WASHINGTON — Cable’s broadband infrastructure investments laid the foundation for a wide range of innovations, including potential rival Internet video services — but those have kept TV viewers more connected to their favorite skeins rather than driving them to cut the cord, according to industry execs.
That was the rosy consensus of panelists at the opening sesh here at the Cable Show 2013, which included execs from TV programmers, technology companies and just one cable operator (Charter topper Tom Rutledge).
Internet video services like Netflix along with social media are making cable auds even bigger, according to AMC Networks prexy and CEO Josh Sapan (pictured, above). Ratings for 70% of AMC’s scripted series have increased in subsequent seasons “where TV historically gotten long in the tooth,” he said.
“We’ve seen these escalations on these TV shows… They have been enabled by this disruption,” Sapan said, referring to cabler’s “The Walking Dead” as an “eternal zombie movie that never ends.” “The audience is just getting bigger. I’d look at all this stuff as cool, not worrisome.”
Asked by panel moderator Cynthia Littleton, Variety’s editor-in-chief of TV, whether subscription video services like Netflix could cut into cable viewing, Sapan acknowledged that “there’s always the specter of friends turning into foes, or growing up to be foes.”
Cord-cutting, while small today, is a real phenomenon as overall more pay TV subscribers have dropped their service in the past year than signed up, industry statistics prove.
But even over-the-top video boxes like Roku’s can help the cable TV industry, according to Steve Shannon, the company’s GM of content and services. About 70% of Roku’s 5 million-plus users are cable customers, and about three quarters of them “are ascribing new value to the pay-TV package because of the TV Everywhere apps on their Roku box,” he said.
AMC and other cable nets are careful about licensing past seasons to SVOD services, providing new avenues for viewers to get hooked on a show for the following run, Sapan said: “It’s a big juice-up for cable TV.”
Anne Sweeney, prexy of Disney/ABC Television Group, agreed that serialized television benefits from new technologies and services. “It’s all about the windowing strategy,” she said.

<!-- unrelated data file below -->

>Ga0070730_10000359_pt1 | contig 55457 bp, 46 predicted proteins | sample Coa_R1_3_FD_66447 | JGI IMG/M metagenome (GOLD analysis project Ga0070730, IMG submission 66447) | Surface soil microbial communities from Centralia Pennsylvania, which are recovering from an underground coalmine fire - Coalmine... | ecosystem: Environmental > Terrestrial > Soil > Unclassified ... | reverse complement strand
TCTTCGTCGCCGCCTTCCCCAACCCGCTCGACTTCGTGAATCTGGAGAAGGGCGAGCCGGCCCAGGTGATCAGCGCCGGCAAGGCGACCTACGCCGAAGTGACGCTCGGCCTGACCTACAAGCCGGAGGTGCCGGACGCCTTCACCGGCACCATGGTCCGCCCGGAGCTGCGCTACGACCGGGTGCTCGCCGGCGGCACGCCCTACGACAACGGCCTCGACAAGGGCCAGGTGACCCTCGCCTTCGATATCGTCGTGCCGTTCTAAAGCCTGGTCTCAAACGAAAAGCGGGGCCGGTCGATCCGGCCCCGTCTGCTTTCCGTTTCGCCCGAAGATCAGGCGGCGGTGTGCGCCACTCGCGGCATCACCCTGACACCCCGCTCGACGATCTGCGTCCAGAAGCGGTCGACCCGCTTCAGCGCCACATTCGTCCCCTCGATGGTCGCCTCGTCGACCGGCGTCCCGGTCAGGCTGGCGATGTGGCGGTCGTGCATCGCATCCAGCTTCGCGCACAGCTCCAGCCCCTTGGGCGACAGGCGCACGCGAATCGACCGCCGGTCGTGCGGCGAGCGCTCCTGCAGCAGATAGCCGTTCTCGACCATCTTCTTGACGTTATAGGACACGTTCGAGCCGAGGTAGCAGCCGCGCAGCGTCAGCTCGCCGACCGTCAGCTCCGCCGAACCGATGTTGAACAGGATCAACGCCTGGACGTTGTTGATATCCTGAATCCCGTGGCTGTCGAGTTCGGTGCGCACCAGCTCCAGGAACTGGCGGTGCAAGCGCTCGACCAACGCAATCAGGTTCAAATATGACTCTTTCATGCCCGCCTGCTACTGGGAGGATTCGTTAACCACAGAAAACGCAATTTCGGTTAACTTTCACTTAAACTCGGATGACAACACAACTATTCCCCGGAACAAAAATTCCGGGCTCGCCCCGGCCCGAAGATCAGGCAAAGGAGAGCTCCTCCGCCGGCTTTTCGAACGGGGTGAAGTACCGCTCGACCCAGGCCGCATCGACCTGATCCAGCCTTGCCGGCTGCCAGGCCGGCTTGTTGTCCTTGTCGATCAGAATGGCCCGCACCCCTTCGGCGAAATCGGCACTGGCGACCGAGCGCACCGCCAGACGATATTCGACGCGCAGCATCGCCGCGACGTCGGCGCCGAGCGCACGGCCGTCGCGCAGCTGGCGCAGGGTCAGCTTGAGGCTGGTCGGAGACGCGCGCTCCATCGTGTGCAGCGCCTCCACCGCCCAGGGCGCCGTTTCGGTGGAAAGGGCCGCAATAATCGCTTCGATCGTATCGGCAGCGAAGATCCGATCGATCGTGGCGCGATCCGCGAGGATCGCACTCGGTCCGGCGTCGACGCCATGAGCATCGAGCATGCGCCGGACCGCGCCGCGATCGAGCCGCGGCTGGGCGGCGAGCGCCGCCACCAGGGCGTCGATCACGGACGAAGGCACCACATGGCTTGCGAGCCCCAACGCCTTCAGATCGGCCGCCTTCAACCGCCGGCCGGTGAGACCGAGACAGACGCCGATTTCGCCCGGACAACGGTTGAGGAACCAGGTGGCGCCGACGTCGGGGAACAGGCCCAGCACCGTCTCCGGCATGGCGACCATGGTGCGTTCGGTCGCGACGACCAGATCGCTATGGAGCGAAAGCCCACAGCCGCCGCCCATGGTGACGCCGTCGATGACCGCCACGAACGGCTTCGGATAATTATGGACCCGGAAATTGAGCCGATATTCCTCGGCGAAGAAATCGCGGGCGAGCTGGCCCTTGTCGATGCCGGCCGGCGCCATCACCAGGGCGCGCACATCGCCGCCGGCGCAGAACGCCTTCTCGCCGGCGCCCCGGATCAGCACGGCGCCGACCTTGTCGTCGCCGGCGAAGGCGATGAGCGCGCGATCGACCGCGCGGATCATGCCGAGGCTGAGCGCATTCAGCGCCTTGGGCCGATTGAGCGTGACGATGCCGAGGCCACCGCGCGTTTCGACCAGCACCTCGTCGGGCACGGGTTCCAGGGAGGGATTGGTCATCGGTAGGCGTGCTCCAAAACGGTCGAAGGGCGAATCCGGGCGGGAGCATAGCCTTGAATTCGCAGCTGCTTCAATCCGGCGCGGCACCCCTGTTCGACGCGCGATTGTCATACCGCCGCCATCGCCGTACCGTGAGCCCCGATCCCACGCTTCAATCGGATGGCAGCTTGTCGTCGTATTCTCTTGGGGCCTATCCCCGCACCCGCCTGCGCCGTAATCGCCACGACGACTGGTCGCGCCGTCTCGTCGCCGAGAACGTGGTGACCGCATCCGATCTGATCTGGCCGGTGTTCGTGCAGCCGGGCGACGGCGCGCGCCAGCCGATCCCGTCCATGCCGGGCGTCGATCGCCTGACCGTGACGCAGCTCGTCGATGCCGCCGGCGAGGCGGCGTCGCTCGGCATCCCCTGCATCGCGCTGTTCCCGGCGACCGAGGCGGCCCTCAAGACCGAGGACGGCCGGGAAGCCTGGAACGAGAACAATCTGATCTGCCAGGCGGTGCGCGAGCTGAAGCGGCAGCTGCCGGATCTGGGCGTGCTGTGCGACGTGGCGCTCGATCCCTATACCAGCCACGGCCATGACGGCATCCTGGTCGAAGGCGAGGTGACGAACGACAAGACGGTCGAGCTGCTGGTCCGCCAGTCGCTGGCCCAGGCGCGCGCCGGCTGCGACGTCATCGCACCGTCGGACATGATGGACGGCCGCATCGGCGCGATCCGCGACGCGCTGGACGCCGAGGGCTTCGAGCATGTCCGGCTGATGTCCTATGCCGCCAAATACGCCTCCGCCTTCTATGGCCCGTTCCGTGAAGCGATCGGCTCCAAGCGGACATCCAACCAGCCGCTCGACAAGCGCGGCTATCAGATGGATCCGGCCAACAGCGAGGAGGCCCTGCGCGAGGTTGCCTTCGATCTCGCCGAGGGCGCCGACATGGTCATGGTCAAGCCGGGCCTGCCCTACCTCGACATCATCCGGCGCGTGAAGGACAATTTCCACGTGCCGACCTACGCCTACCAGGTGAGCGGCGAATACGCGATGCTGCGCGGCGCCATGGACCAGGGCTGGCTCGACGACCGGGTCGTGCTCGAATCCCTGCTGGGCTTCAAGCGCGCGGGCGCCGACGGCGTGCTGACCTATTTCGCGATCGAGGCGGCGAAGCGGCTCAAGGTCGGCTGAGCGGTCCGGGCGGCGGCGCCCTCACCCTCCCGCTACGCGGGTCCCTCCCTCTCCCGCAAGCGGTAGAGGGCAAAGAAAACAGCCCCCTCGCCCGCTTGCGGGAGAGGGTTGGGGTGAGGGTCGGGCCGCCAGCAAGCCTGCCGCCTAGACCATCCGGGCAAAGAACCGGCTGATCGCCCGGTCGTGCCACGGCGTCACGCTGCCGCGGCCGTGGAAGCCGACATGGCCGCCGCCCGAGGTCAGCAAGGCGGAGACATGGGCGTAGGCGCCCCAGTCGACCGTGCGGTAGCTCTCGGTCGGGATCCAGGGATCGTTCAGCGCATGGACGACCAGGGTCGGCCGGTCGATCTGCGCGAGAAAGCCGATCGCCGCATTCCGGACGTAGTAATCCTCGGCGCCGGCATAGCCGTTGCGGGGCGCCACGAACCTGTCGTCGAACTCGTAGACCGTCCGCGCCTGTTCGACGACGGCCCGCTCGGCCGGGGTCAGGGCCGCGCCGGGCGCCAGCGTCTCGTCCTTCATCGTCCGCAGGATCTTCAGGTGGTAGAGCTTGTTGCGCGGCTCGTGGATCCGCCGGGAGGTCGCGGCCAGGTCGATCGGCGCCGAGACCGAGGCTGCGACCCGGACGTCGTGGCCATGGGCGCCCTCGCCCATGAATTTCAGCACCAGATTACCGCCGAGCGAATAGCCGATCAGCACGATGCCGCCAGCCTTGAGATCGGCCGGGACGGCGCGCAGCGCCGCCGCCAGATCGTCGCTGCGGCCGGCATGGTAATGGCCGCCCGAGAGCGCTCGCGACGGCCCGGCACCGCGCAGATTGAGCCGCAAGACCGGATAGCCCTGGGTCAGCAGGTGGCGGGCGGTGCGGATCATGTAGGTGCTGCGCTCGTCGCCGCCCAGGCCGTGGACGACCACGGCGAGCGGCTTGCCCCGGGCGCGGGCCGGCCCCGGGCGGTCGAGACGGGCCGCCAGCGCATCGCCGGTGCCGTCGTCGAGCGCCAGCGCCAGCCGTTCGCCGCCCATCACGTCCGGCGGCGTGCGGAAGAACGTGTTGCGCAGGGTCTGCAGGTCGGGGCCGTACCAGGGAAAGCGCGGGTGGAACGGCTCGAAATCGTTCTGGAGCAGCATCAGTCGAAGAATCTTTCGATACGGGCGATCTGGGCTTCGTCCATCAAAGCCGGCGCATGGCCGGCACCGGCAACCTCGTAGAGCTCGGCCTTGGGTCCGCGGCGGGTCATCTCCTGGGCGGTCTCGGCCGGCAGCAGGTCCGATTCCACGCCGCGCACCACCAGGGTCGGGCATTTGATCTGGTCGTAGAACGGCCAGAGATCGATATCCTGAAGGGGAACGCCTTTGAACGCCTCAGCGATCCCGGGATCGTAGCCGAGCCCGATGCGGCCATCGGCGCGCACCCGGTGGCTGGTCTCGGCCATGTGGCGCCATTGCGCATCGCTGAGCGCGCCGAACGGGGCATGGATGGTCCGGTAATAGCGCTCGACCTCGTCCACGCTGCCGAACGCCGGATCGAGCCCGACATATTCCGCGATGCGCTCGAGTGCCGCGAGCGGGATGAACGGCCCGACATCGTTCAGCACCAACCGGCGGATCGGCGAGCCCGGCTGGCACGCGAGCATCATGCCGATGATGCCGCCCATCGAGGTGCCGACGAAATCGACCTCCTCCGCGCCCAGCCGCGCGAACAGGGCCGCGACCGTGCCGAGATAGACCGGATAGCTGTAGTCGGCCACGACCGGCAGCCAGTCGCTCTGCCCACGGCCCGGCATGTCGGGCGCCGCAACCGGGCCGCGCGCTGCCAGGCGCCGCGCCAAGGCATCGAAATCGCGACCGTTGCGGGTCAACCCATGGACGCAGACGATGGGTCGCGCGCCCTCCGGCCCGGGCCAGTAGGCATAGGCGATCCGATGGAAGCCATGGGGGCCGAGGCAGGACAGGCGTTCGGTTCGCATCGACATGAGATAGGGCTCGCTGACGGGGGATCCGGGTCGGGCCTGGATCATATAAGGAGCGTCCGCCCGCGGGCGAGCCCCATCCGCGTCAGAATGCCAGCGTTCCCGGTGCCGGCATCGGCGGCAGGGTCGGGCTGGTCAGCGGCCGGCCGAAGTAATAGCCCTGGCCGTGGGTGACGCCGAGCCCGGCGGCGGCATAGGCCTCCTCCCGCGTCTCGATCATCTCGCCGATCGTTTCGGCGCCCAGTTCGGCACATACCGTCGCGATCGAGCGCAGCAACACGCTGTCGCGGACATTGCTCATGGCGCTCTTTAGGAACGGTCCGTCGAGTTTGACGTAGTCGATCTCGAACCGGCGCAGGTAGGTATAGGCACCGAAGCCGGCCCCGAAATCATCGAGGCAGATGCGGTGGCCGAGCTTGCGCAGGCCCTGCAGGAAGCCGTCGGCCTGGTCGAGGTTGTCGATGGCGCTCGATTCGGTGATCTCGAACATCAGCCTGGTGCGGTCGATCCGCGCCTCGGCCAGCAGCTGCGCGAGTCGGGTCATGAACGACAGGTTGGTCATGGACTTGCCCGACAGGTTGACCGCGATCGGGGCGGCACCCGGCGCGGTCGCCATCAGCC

ABC is positioned to be a “disruptive” company, Sweeney claimed, in delivering TV Everywhere services like WatchESPN, WatchABC and WatchDisneyChannel. But it’s “disruptive in a way that is part of this great ecosystem, because it’s done in concert with the MVPDs (multichannel video programming distributors),” she said.
Matt Blank, Showtime Networks chairman and CEO, agreed that SVOD is an attractive source of revenue and a way to expand the reach of original TV series.
Even with exploding Internet video options, “we’ve never had better performance,” Blank said. “It’s about making great content, and controlling as much of that content as possible.”
Charter’s Rutledge, the lone MSO represented on the morning’s panels, allowed that Internet-delivered video causes regulatory and business issues that need to be sorted out. But at the end of the day, “it’s all television.” Ultimately, increased usage of cable’s broadband infrastructure helps the bottom line.
“We are spending billions of dollars a year on technology development,” Rutledge said. “I’d like to go faster, even though we’re going very fast and the capacity of the networks is going up.”
All told, cable operators have invested more than $200 billion in infrastructure between 1996 and 2013, according to National Cable & Telecommunications Assn. president and CEO Michael Powell. The industry now serves more than 50 million broadband customers and offers service to 93% of American homes.
“America is home to the world’s very best Internet companies,” which have used cable’s broadband platform to deliver new services, Powell said.
But Big Cable is still a slow-moving behemoth amid more agile Silicon Valley flora and fauna, according to Jawbone CEO Hosain Rahman. He said his company, which makes wireless headsets, is developing a product with Comcast. Compared with cable operators like Comcast, “We are sort of just used to a different pace in how we bring products and services to market,” he said.
Oddly, the Cable Show was opened by 51-year-old MC Hammer, who performed his 1991 hit “2 Legit 2 Quit.” Perhaps the implied message was that cable’s still going strong after all these decades, although the same cannot be said of Mr. Hammer’s popularity.